Atlanta to allocate $4.5 million to improve Proctor Creek, build trails
By Maria Saporta
The City of Atlanta will allocate $3 million of a $4.5 million Proctor Creek to build a seven-mile bicycle and pedestrian and bicycle trail, according to an announcement by Atlanta Mayor Kasim Reed.
Stephanie Stuckey, the city’s chief resilience officer at a Climate & Health meeting being held at the Carter Center Thursday, said the additional $1.5 million will be invested in a study to improve water quality in the Proctor Creek Corridor.
The trail funding will come out of the City of Atlanta’s TSPLOST revenue, and it will build the first segment of the Proctor Creek Greenway, spanning from Maddox Park to the Chattahoochee River.
“Today’s financial commitment is yet another example of our dedication to revitalize the communities close to Proctor Creek and the future greenway,” Reed said in the announcement. “My Administration is committed to enhancing quality of life by creating and expanding greenspace which will allow all City of Atlanta residents to be in walking distance of a park. The mobilization of this natural asset will get us closer to this goal and serve as a catalyst for growth and economic opportunity for years to come.”
The Proctor Creek Greenway will result in 50 acres of linear park and 400 acres of greenspace to Atlanta’s Westside.
In addition, the greenway will offer connectivity to the Bankhead MARTA Station and the BeltLine Westside Trail. The PATH Foundation is scheduled to complete the Master Plan for the trail in April 2017.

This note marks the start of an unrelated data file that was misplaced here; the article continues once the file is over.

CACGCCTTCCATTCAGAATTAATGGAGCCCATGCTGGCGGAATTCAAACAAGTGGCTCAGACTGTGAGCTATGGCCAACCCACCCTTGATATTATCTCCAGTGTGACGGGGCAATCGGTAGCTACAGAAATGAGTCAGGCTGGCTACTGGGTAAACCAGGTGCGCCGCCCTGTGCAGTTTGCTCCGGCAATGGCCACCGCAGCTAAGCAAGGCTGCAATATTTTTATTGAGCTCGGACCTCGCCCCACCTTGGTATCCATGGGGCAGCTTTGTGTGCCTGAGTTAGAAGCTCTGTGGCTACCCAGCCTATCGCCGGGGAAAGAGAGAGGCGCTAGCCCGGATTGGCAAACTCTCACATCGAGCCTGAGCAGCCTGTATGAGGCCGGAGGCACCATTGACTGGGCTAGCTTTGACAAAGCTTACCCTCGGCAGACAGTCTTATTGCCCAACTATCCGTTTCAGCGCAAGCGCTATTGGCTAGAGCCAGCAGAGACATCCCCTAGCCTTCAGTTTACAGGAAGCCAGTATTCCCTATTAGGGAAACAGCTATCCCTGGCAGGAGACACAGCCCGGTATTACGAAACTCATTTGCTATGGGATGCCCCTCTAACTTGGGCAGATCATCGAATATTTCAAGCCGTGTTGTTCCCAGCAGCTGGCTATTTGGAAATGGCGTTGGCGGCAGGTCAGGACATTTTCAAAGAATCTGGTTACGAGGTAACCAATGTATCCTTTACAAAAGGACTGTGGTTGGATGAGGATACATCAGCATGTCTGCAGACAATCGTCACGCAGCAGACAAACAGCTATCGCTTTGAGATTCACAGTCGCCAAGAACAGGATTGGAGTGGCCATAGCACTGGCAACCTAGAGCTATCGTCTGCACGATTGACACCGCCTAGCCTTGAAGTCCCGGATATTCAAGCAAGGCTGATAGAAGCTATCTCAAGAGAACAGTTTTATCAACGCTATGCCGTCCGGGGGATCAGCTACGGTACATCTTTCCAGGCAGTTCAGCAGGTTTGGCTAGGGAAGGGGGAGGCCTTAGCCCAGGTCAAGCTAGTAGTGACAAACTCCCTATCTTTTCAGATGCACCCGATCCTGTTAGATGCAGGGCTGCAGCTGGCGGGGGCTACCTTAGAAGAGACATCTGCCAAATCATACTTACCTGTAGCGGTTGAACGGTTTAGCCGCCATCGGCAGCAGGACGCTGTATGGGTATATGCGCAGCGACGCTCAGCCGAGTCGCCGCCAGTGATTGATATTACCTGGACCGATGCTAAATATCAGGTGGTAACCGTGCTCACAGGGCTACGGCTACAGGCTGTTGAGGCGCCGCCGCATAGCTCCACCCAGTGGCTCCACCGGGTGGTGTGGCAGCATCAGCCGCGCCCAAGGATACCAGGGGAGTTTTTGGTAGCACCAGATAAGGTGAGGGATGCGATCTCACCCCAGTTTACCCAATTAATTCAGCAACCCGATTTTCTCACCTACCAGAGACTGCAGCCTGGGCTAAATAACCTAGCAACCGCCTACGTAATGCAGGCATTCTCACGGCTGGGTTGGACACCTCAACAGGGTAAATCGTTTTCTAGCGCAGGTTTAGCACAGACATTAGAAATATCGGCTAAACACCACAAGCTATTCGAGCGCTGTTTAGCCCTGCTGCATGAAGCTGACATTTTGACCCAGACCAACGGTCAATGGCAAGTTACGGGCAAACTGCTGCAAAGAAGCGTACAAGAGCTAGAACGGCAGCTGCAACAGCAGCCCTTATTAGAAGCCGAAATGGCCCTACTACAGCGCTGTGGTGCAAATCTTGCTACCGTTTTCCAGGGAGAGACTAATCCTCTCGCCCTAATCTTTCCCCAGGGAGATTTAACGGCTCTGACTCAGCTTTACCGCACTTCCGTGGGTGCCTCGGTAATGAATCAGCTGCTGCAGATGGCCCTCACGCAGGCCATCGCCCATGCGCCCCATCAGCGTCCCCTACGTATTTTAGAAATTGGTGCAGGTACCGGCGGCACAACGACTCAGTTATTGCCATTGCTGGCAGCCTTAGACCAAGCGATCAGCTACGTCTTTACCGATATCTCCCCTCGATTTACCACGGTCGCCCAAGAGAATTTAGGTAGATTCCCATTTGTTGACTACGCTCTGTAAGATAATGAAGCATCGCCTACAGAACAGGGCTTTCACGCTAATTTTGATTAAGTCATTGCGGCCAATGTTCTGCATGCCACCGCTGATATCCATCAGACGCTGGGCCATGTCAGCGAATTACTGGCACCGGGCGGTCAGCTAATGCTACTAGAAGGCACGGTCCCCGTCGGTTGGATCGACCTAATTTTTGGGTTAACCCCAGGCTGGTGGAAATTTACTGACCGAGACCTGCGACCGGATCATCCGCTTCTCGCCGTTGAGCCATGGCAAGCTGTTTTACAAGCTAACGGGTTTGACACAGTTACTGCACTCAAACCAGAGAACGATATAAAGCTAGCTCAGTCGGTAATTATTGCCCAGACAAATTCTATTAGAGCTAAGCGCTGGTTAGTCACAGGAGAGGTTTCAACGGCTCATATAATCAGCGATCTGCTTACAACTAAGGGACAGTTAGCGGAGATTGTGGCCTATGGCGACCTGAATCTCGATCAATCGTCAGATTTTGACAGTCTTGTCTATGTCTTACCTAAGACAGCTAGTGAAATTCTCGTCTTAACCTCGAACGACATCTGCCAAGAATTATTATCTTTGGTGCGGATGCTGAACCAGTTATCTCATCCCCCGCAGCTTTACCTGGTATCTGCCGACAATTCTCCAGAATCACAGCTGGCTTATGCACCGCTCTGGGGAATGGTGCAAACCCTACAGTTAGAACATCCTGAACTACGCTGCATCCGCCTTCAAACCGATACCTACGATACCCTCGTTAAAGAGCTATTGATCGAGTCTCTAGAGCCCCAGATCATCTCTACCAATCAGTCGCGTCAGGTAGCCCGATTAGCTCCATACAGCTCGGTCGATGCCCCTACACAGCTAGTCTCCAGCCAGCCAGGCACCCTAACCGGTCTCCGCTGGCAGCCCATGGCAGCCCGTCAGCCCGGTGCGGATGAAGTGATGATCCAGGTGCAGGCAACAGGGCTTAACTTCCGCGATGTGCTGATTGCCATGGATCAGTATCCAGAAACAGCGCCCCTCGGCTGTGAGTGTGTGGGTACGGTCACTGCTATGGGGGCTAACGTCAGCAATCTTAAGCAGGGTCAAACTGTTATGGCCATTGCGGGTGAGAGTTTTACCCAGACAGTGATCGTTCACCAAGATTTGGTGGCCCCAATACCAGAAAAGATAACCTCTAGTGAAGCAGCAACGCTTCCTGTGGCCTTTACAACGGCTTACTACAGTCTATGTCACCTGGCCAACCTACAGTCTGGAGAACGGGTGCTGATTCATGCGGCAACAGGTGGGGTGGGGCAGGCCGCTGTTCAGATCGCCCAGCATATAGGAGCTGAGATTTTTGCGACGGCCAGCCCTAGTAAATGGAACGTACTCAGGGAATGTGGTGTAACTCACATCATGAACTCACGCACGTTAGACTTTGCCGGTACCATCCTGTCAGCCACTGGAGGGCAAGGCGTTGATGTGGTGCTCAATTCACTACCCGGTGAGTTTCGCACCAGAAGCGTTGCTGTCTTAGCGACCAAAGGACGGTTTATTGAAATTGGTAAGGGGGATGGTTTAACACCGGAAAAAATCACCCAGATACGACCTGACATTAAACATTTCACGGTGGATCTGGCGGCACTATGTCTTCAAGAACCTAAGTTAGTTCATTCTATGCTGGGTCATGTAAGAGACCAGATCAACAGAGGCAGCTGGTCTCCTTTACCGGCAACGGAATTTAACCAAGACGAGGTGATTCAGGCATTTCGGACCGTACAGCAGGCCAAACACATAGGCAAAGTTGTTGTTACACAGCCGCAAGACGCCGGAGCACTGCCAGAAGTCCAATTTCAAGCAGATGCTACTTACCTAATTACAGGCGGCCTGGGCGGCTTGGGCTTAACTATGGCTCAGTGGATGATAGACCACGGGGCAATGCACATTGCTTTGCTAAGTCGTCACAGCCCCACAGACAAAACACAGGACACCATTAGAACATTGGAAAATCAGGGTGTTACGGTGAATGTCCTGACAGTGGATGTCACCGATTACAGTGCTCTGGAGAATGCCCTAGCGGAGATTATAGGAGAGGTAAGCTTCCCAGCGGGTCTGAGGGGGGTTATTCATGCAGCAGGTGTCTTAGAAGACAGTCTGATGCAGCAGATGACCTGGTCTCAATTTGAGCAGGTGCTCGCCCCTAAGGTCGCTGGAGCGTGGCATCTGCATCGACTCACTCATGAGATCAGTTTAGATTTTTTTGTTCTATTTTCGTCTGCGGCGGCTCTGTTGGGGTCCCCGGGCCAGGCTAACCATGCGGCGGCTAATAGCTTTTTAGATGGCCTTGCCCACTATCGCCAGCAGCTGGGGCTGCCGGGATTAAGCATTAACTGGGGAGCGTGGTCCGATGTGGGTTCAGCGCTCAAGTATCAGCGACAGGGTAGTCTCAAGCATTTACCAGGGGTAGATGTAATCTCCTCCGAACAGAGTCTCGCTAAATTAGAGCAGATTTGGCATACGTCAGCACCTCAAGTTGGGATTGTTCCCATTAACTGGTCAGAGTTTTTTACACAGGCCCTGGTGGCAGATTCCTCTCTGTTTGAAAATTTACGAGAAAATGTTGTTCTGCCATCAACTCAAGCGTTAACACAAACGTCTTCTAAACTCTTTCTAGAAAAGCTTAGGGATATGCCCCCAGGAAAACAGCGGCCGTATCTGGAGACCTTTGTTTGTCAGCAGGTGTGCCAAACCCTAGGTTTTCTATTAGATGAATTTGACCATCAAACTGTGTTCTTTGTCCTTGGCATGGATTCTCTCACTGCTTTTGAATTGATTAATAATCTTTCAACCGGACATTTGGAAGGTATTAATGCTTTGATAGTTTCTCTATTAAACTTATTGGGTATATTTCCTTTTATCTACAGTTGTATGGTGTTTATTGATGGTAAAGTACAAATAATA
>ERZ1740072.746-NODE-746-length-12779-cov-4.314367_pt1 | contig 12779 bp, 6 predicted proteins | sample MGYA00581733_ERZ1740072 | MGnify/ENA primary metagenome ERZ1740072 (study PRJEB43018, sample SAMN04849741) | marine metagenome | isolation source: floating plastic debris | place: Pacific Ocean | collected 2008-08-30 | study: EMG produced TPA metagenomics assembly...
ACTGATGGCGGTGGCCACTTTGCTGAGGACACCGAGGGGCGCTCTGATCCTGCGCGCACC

The first segment of the trail, running from Bankhead MARTA Station to the existing West Highlands Trail, is scheduled to be completed in the next year.
In addition, Mayor Reed committed to fast tracking the City’s $300,000 annual funding pledge to the U.S. Army Corps of Engineers environmental feasibility study of the Proctor Creek Watershed to ensure the study will be completed in a timely matter.
“I’m proud to renew our commitment to Brigadier General Turner and the U.S. Army Corps of Engineers to restore the ecological habitat and water quality of Proctor Creek. Today marks a critical milestone for the City to move forward with our Proctor Creek initiatives,” Reed added.
In November of 2015, Mayor Kasim Reed signed an agreement with the U.S. Army Corps of Engineers authorizing a three-year environmental feasibility study to address the water quality, flood risks, ecological habitat restoration and stream bank remediation of the Proctor Creek Watershed.
Other federal partners who have agreed to share resources to restore the environmental and economic quality of the creek include the U.S. Department of Housing and Urban Development, the U.S. Environmental Protection Agency, the Federal Highway Administration, the Federal Emergency Management Agency and the U.S. Department of Commerce.
The Proctor Creek Greenway is a partnership with the Mayor’s Office of Resilience, Mayor’s Office of Sustainability, Department of Watershed Management, Department of Parks and Recreation, PATH Foundation, Atlanta BeltLine, Inc. and the Emerald Corridor Foundation.